We were interested by the recent article by Jaiswal et al. (1), who reported a high prevalence (22%) of diabetic peripheral neuropathy (DPN) in young subjects with type 2 diabetes in the SEARCH for Diabetes in Youth (SEARCH) study. Although significance was not reached for all the analyses in the type 2 diabetes group, long-term poor glycemic control, dyslipidemia, and smoking emerged as modifiable risk factors, and the authors suggested that their management may help to prevent or delay irreversible nerve damage. This optimistic view is, however, challenged by the results of multifactorial interventions: no improvement of vibration perception thresholds (VPT) in the Steno-2 study (2) and only a small initial improvement with later seemingly inexorable progression of Michigan Neuropathy Screening Instrument (MNSI) scores in the Look AHEAD (Action for Health in Diabetes) trial (3). At the present time, established DPN seems to be irreversible, as underlined by Coppini et al. (4).
This may not be the case, however, in patients with early forms of DPN. The Toronto Consensus Panel defined subclinical DPN by the presence of electrophysiological abnormalities in patients who are free of clinical signs and symptoms of DPN (5). Identifiyng these patients is difficult because it requires a time-consuming electrophysiological study, but the use of point-of-care electromyography (DPNCheck; NeuroMetrix) may help. Is subclinical DPN frequent? Can we predict it from more simple measurements?
In patients without evidence of symptomatic neuropathy (no neuropathic pain, ankle reflexes present, normal monofilament and turning fork testings), we measured nerve conduction velocity and amplitude potential with a DPNCheck to identify subclinical neuropathy. Then, we measured their muscular strength by handgrip, electrochemical sweat conductance by Sudoscan (Impeto Medical), and VPT by neuroesthesiometry to detect a subclinical functional impairment.
The 26 patients (15 men) were aged 60 ± 10 years. Their diabetes duration was 13 ± 8 years and their HbA1c 8.8 ± 1.9%. Eight had a subclinical neuropathy (nerve conduction velocity <40 m/s and/or amplitude potential <4 µV with DPNCheck). We compared them with those without neuropathy. They did not differ in diabetes duration, BMI, or associated retinopathy or nephropathy. There was no difference in electrochemical sweat conductance or muscular strength. The median VPT was increased in patients with subclinical neuropathy compared with people without neuropathy (11.5 [5.5–17.8] vs.7.0 [4.8–9.0] V, respectively; P < 0.05).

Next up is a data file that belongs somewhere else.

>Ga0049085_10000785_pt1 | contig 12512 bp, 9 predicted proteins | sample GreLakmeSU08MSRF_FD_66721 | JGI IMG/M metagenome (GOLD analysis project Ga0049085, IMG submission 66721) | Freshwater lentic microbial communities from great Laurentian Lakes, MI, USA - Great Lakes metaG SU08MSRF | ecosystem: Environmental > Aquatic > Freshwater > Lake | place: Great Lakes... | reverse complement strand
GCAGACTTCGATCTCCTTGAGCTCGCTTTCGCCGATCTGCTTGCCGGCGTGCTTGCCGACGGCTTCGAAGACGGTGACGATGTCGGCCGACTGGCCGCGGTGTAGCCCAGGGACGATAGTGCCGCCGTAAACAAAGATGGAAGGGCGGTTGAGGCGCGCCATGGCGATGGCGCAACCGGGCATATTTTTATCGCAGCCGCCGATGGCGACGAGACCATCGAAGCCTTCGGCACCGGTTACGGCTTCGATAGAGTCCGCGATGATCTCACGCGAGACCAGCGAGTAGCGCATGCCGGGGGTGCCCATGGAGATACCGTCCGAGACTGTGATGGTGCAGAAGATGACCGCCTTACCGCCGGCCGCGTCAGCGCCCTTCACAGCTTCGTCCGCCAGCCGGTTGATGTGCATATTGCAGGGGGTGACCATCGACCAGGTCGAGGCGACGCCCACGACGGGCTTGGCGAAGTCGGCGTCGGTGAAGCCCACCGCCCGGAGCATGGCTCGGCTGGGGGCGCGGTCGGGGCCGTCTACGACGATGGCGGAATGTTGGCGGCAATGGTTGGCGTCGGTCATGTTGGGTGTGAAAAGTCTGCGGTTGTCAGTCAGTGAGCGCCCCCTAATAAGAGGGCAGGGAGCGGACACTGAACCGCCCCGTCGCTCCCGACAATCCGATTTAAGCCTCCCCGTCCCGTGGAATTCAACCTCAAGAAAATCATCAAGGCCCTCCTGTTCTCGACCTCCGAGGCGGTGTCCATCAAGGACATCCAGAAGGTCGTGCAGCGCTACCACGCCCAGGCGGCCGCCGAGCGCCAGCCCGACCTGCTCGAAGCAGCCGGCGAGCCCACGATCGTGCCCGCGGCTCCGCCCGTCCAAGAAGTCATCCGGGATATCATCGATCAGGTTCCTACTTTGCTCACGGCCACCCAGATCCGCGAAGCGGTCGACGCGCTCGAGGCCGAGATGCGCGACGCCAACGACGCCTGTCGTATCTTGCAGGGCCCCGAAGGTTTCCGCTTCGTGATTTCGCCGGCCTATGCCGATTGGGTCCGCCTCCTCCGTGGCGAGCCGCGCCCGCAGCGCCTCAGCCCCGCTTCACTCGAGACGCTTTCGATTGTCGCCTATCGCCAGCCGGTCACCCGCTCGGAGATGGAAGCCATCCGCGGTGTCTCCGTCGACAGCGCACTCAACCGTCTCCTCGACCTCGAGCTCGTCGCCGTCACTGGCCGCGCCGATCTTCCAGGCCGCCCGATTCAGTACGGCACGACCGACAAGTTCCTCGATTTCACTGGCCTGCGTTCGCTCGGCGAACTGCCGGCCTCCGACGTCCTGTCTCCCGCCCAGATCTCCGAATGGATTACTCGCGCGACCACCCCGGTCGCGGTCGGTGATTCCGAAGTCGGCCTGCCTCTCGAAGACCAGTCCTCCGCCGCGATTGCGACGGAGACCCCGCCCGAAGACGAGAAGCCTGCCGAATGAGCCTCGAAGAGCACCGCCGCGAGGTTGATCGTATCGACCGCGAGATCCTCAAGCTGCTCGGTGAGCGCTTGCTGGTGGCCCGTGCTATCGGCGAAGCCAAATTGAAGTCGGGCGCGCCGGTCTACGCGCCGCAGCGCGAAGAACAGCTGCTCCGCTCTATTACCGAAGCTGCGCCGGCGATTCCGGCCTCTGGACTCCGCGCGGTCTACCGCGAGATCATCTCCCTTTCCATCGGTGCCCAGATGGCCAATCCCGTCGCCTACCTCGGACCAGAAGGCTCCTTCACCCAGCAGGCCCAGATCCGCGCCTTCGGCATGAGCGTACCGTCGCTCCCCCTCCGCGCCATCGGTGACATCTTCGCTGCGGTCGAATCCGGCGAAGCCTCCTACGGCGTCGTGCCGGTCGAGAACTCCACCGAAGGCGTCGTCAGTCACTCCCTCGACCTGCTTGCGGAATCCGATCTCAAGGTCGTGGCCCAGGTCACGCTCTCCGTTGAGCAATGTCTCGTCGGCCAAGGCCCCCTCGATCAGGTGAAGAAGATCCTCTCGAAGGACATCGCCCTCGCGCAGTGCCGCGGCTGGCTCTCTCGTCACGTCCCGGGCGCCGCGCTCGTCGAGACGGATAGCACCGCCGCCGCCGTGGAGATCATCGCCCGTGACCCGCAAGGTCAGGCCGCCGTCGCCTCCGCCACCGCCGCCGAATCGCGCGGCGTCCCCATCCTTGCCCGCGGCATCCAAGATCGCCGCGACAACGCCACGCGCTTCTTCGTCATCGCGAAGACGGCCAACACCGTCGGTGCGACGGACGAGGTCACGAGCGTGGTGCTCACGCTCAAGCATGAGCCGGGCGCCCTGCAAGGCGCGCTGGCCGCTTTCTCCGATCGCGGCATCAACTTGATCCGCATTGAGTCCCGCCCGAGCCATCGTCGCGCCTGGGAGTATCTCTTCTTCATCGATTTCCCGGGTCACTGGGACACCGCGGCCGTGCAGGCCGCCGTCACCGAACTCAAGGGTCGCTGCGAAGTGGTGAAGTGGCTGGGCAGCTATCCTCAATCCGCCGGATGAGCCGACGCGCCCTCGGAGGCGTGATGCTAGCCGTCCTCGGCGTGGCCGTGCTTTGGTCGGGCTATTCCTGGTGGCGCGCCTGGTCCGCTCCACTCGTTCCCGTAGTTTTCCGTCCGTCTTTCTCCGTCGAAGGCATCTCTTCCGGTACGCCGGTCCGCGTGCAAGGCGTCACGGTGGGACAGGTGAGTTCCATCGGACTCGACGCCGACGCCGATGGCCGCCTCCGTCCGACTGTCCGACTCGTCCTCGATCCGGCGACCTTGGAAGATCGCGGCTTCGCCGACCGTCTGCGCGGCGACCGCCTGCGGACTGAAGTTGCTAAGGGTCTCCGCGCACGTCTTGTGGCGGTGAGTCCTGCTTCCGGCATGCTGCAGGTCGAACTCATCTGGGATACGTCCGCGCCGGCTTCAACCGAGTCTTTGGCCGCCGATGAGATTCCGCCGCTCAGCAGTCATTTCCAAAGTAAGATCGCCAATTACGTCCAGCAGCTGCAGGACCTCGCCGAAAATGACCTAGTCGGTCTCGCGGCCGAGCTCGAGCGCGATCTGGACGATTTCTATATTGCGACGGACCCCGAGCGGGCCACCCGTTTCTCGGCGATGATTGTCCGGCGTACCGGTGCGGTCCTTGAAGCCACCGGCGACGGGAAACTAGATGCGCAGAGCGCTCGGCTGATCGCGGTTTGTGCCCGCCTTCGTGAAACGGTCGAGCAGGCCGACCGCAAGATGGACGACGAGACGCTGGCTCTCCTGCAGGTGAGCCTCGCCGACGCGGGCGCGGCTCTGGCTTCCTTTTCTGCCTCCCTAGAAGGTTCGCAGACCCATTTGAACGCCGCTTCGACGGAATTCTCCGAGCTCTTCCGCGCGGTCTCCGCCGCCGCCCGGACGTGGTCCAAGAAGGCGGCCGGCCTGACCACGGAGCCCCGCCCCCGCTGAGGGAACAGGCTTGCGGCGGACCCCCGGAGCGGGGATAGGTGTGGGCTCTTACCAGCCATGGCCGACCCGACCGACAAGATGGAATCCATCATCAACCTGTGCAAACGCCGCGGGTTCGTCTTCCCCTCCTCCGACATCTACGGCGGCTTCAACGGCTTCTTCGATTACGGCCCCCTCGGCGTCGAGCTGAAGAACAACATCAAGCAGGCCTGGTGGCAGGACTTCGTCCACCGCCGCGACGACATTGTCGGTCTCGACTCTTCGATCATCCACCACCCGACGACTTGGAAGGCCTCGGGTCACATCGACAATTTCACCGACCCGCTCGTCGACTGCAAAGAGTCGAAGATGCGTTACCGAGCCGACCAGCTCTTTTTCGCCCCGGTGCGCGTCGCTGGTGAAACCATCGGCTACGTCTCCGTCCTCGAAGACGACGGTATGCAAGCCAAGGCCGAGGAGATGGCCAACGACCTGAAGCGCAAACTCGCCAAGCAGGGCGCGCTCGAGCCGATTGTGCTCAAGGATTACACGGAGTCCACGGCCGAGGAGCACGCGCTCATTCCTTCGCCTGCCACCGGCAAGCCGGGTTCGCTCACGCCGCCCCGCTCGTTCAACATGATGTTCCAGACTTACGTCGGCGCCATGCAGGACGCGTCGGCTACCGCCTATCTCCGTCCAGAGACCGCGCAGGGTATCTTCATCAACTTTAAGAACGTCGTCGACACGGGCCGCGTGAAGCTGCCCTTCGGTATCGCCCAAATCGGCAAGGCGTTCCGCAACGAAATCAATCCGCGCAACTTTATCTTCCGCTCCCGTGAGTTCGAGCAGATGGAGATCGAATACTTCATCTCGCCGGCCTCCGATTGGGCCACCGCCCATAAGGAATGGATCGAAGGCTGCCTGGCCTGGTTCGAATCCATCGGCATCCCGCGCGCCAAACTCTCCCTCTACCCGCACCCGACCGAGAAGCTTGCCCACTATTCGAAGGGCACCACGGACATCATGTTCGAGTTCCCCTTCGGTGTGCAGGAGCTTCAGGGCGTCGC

A noticeable proportion (30%) of our patients without clinical signs had subclinical DPN, and their slightly elevated VPT could help to identify them, although the values were much lower than the levels known to predict the later occurrence of foot ulcers (25 V). At such levels, Coppini et al. (4) have shown that well-controlled glucose and lipid levels prevent the natural increase of VPT over 7 years of follow-up, which suggests that early interventions can be beneficial. Although Jaiswal et al. (1) did not mention any electrophysiological study, it seems probable that an important proportion of the young patients included in the SEARCH study had subclinical DPN. As the MNSI score includes a graduated VPT estimation (absent = 1, reduced = 0.5, present = 0), it would be interesting to know the proportion of intermediate (0.5) VPT and whether this presumably early stage of DPN was related to modifiable risk factors.
Duality of Interest. No potential conflicts of interest relevant to this article were reported.